The Secret Footballer knows too well that depression can take root with no regard to profession or income...
All the suspense got sucked out of the Premier League story before the final pages. Spurs flatlined at West Ham handing Chelsea the silver.
In the northeast, tragedy and comedy continued to mix. Hull, Boro and Sunderland will leave the theatre sharing their regrets and a taxi. They will be replaced by Newcastle United arriving like a fat man in a limo. The scene when the fat man slips on the banana skin is next year’s deja vu.
The more vital drama is taking place outside the white lines.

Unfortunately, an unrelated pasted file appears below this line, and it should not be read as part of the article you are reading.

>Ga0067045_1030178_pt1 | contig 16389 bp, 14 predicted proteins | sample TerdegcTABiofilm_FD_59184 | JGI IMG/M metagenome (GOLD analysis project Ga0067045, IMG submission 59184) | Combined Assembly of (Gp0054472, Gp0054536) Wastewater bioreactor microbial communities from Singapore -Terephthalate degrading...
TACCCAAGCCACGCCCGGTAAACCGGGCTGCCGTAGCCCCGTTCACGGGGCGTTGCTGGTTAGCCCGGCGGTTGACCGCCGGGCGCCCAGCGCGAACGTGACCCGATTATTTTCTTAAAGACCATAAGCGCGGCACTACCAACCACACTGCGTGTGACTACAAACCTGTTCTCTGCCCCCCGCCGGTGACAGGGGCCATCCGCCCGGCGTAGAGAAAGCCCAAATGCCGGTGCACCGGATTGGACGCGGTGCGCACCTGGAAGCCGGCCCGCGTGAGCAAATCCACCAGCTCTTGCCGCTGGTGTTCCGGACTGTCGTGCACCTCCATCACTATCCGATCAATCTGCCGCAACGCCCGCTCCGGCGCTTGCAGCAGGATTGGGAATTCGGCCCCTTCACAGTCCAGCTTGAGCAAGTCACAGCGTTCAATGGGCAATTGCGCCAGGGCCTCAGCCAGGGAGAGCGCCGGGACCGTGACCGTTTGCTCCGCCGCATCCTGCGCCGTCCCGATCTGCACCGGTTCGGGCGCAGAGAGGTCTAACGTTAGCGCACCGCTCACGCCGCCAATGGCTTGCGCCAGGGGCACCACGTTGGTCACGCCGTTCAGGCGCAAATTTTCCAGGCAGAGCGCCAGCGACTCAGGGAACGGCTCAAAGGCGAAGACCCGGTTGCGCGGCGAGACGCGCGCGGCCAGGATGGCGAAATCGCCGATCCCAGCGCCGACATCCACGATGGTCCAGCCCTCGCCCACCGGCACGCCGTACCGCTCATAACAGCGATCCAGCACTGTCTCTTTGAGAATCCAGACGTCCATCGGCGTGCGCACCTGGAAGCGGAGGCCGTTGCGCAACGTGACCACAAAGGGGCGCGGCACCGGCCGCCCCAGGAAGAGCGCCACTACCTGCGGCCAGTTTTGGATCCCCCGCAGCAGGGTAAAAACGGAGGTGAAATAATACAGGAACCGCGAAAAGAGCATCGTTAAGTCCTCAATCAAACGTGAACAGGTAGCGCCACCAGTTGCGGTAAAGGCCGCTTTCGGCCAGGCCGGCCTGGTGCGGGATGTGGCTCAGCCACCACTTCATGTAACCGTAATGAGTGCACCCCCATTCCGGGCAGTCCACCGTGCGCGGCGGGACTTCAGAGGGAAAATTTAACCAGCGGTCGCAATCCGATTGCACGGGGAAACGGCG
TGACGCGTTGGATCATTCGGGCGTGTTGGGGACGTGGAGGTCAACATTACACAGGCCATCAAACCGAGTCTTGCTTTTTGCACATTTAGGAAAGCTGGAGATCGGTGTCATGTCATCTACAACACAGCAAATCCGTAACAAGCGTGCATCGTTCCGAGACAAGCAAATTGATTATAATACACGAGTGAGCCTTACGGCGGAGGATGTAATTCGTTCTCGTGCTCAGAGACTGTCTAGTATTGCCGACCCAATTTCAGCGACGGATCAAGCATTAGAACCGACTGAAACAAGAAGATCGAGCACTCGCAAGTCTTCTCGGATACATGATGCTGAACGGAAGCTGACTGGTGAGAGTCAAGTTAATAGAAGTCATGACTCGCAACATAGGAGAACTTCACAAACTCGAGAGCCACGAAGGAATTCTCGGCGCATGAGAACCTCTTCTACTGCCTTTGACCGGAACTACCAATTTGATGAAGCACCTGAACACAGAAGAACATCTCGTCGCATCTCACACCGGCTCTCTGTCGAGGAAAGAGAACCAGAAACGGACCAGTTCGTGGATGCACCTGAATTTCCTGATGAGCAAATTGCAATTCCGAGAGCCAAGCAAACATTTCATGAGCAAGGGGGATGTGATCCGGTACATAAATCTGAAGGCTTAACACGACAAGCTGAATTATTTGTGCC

On Tuesday, Aaron Lennon of Everton was sectioned under the mental health act. Hopefully this intervention will mean two things. The first serious steps on the road to wellness for Aaron and the continuation of a process that nudges us past the point where social media cretins ask what exactly a rich footballer has to be depressed about.
When mental health issues sandbag people they do so with no regard to profession or income. Footballers enjoy many privileges and perks but they emphatically do not work in an environment which has any real understanding of mental health.
I have struggled with depression for a long time. There were many, many days when I would sit alone out on the training pitch after everybody had gone in for their banter and their showers. I would sit and wish I could be anywhere else, preferably under the earth I was sitting on. I was always left out there. Dismissed as just being a bit odd.